The iPhone 6s’s key feature has come under some criticism from some Apple bloggers who dismiss it as just a gimmick that adds no real value to the user. But I believe that 3D Touch, as it is now, is something only Apple has. It’s a feature that has a greater scope for the future of iOS even though for the time being it’s certainly not a must-have feature.
How it works
Like with other new iPhone features unveiled in the past, 3D Touch is not something developers can take advantage of for the time being. Its purpose is to provide an additional layer of shortcuts to power users. Developers can’t come up with creative 3D Touch uses because Apple isn’t letting them just yet, which may lead you to think that the whole feature is little more than a gimmick.
Why isn’t Apple letting developers do more with 3D Touch right now? A lot of it boils down to avoiding fragmentation.
Imagine being able to do magical things inside 3D Touch-friendly apps that are entirely different than their non-3D-Touch alternatives. It would be a nightmare for both developers and end users, and everyone would criticize Apple for creating a huge divide between two distinct worlds operating on the same platform.
The way 3D Touch is used now by adding shortcuts to the app’s icon does not alter the overall user experience of that app. Sure, I can use Shazam more quickly on the iPhone 6s than you will on the iPhone 6, and I can take a selfie faster. But anybody not on an iPhone 6s will not notice the difference. And everyone gets the same end-result.
Similarly, previewing items (media, emails, links, etc.) with Peek and Pop inside any app that incorporates 3D Touch will not change the overall experience you get from an app on an iPhone 6 or older iPhone, or any other iPad. It’s just a quicker way to do it.
Why it’s criticized
Writing for Macworld, Jason Snell argues that Apple has to fix 3D Touch this year by adding more features across the OS. If you’re used to the way 3D Touch works then you’ll be annoyed not to find 3D Touch shortcuts in some of Apple’s apps or in other places inside the OS like the Control Center shortcuts. That’s a valid point, but it seems to me that not even Apple has completely figured out what it wants to do with 3D Touch.
Furthermore, imagine finding 3D Touch support in some places you don’t, such as the Control Center items. Then imagine yourself operating both an iPhone 6s and the latest iPad Pro. Wouldn’t it be frustrating to teach yourself to 3D Touch from the Control Center, only to then hate the fact that it’s not available yet on the iPad?
As for Peek and Pop, Snell says that it’s a feature that’s generally not needed and that Apple should consider changing the behavior of 3D Touch to support non-3D-Touch devices. But that would be like skating where the puck used to be rather than to where it’s going.
“In other words, most of the time I don’t see any benefit to using 3D Touch to reveal content in apps over just tapping to reveal that content the usual way,” Snell writes. “It’s a solution to a problem we didn’t have. And this says a lot about the problem with the way Apple has deployed 3D Touch in iOS.”
Iconic Apple blogger John Gruber takes a similar stance on Peek and Pop over at Daring Fireball, saying that peeking solves a problem we don’t have and that “the gimmicky nature of peek/pop is alarming.”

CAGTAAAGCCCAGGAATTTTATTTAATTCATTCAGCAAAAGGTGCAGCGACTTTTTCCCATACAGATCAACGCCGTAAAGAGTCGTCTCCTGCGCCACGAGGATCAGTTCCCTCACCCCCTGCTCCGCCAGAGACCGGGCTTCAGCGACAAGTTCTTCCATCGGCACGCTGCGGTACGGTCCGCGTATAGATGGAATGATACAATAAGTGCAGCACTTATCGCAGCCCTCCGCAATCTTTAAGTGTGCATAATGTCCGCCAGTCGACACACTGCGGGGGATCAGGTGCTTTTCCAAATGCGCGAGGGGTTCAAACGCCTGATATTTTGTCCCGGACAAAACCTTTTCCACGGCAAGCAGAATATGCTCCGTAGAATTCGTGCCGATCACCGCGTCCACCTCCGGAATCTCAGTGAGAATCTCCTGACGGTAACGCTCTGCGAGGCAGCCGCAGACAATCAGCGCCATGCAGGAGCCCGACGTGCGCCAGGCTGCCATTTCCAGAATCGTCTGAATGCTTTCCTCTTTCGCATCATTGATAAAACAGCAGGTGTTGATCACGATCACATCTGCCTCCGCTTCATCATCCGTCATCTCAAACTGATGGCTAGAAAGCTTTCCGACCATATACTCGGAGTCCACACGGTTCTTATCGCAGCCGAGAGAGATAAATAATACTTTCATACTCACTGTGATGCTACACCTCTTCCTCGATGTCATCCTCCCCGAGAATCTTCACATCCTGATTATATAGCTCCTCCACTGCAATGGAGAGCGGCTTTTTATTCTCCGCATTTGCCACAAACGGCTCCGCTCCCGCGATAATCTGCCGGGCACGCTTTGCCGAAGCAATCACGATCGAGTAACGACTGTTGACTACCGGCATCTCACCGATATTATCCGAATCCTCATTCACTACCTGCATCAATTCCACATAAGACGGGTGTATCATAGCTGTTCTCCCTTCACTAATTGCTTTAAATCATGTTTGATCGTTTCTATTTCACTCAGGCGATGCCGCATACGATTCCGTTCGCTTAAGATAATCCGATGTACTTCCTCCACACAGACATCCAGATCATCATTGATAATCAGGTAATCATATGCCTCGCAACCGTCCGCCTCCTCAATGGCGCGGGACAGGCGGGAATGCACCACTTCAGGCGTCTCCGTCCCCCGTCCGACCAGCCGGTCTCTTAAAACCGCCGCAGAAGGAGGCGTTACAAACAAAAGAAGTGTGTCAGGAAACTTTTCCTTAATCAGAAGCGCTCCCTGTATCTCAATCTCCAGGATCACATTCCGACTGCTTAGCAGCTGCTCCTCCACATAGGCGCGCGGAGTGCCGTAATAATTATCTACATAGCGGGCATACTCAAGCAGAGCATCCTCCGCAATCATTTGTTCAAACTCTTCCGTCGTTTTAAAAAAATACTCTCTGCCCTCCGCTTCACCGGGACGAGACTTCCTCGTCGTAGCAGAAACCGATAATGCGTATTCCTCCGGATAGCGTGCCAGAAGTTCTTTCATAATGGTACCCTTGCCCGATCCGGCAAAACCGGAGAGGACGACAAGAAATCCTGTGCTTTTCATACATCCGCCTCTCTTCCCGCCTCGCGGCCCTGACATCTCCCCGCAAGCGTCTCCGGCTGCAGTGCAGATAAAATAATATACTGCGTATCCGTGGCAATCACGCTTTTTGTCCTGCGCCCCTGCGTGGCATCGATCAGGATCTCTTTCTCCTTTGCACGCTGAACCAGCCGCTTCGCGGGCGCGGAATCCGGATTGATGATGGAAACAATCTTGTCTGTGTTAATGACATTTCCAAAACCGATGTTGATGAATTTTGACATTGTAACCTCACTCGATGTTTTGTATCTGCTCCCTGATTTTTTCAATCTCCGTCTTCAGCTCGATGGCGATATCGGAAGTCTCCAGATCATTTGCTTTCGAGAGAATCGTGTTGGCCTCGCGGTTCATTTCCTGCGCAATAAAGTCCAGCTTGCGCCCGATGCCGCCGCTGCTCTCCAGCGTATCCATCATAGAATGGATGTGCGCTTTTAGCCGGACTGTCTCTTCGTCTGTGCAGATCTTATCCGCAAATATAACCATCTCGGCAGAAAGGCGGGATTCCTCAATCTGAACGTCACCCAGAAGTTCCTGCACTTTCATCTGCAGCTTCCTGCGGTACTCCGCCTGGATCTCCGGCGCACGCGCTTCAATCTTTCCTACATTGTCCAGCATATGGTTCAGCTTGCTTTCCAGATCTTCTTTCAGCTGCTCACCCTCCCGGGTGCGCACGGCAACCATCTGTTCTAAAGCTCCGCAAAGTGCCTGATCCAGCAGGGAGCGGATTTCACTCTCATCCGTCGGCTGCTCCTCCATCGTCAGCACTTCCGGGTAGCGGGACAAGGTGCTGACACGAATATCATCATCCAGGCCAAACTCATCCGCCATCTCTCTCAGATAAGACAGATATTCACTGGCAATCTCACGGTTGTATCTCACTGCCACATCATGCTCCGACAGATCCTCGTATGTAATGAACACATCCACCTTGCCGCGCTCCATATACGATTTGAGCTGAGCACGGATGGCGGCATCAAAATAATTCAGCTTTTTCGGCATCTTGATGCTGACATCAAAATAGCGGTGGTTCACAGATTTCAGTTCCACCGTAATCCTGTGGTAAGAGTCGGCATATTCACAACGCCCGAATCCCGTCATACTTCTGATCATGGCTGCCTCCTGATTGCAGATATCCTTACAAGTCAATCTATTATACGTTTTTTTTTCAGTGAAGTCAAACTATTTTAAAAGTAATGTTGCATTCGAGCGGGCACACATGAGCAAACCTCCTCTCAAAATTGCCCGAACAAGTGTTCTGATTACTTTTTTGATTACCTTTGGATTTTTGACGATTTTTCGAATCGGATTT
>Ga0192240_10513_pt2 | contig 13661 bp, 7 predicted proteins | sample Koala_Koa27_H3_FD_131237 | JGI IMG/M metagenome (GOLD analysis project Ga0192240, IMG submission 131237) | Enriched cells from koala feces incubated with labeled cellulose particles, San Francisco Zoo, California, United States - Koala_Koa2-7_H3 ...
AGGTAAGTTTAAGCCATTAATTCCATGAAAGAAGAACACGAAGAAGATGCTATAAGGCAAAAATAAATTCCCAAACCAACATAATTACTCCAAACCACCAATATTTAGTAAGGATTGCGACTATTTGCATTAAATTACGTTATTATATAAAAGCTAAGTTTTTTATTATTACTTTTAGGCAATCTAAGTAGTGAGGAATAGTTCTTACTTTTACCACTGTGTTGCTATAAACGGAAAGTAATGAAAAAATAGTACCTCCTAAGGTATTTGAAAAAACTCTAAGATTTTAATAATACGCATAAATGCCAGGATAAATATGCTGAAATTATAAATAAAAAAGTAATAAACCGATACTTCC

The future of iPhone is in 3D Touch
Let’s remember that with these limited features in place, Apple is just paving the way for future iPhones where developers might be given more freedom to play with 3D Touch.
After all, some rumors have claimed that future iPhone generations will lack a physical home button. If that happens, it will be extremely important to have a user base that is familiar with how 3D Touch works because it will likely offer an alternative to the traditional home button. So by the time developers are given permission to experiment more with 3D Touch, users will also be trained to expect 3D Touch functionality everywhere they turn. And they’ll know how to use it.
While I agree that Peek and Pop isn’t a necessary feature, I understand why it needs to exist as it is. It’s easy to implement in apps to link to some sort of content that can be previewed with 3D Touch. That way developers are trained to use it and end users are also taught to seek and expect it. The Peek/Pop feature is the necessary “evil” in iOS 9. It’s one of the ways Apple uses to get us used to 3D Touch. It’s the easiest type of feature – even if gimmicky – to present the feature to large audiences.
Using 3D Touch only for app shortcuts or multitasking purposes would not tell the whole story. Apple wants us to know that 3D Touch can be deployed outside of apps, and inside them – it’s just that it doesn’t want to let developers do whatever they want with 3D Touch yet.
In a way, Peek and Pop is for 3D Touch what Nexus is for Android: A way of demoing the software and hardware capabilities of a new device beyond simply creating shortcuts for some of Apple’s default apps or third-party apps that support it.
I wrote a while ago that the problem with 3D Touch is the user: Me. It’s the way iOS is wired in my brain that made adjusting to 3D Touch more difficult. I’m sure iPhone users who’ll be first introduced to an iPhone with 3D Touch support will have a different experience than power users struggling to remember that 3D Touch support is there.
3D Touch might be far from ideal, and there’s room to improve, but it’s wrong to declare it a failing gimmick just yet. It simply looks to me like the stepping stone to something bigger that might be just around the corner.